State regulators on Wednesday unanimously cleared the Abengoa Mojave Solar Project for construction, pushing California closer to approving 4,300 megawatts of solar power by the end of the year.
The 250-megawatt Abengoa project is one of nine solar proposals angling for the go-ahead from the California Energy Commission by the end of 2010, when federal stimulus funds expire.
The commission unanimously approved the 250-megawatt Beacon Solar Energy Project at the end of August and is likely to consider the 1,000-megawatt Blythe Solar Power Project next week.
The Abengoa project will be set up in San Bernardino County, on more than 1,700 acres of private land about 100 miles northeast of Los Angeles.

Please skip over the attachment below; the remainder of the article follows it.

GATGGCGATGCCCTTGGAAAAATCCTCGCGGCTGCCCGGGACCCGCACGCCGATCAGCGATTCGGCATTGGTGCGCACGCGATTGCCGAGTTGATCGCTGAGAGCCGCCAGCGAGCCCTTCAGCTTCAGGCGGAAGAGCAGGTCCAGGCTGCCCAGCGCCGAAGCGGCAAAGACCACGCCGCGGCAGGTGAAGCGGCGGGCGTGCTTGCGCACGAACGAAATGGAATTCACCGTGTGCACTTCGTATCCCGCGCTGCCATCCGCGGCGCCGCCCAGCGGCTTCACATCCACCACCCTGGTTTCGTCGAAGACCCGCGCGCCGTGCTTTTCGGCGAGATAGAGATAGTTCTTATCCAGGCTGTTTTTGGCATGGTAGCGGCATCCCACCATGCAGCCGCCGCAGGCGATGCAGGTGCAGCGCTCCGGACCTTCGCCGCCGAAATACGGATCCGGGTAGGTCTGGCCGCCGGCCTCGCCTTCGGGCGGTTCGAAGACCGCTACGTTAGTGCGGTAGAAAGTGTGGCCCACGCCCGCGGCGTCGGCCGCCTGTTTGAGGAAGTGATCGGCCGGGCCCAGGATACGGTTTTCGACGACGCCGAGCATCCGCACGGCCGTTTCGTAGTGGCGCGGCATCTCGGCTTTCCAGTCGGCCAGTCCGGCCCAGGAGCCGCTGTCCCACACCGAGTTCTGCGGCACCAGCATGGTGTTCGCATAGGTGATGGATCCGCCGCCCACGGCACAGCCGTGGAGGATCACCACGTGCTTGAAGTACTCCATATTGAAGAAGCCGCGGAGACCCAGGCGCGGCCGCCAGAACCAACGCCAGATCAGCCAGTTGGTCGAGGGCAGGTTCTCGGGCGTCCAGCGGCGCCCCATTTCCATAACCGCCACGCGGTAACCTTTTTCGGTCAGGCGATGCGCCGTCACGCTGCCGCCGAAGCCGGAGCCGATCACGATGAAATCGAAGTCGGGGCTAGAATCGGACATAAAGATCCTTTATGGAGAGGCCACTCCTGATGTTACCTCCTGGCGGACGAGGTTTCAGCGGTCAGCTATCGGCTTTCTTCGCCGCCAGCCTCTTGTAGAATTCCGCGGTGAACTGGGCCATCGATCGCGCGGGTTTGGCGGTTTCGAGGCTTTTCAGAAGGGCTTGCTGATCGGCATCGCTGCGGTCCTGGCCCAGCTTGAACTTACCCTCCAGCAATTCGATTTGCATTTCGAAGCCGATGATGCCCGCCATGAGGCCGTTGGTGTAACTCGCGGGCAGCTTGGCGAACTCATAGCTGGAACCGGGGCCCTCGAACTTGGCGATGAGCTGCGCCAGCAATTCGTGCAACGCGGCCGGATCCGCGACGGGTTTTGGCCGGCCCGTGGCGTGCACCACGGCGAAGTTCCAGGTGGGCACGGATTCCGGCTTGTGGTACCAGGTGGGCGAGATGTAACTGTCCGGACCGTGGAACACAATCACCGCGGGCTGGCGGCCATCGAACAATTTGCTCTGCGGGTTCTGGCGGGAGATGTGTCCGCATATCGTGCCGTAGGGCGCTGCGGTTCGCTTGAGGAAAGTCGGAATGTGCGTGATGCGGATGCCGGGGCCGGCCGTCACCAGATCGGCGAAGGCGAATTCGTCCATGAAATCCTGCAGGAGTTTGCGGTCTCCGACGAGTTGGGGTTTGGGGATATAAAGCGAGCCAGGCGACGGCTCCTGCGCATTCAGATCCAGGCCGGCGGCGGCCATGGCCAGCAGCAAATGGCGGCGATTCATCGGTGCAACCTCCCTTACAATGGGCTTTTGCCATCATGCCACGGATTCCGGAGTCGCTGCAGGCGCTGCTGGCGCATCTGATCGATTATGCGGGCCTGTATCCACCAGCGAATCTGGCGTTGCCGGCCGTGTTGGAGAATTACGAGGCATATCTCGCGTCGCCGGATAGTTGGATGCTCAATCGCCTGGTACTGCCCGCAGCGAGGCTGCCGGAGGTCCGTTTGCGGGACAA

Construction, set to start in the fourth quarter of this year, will be managed by a subsidiary of Abengoa Solar Inc., itself a subsidiary of Spanish giant Abengoa. In early July, President Obama announced a $1.45-billion federal loan guarantee for Abengoa to construct its 250-megawatt Solana project southwest of Phoenix.
The Mojave plant is scheduled to start producing energy commercially by early 2013. The installation will use technology in which the sun hits parabolic mirrors that heat fluid. The fluid then generates steam that produces electricity as it expands through steam turbine generators.
The state is pushing investor-owned utilities to glean 33% of their power from renewable sources by 2020.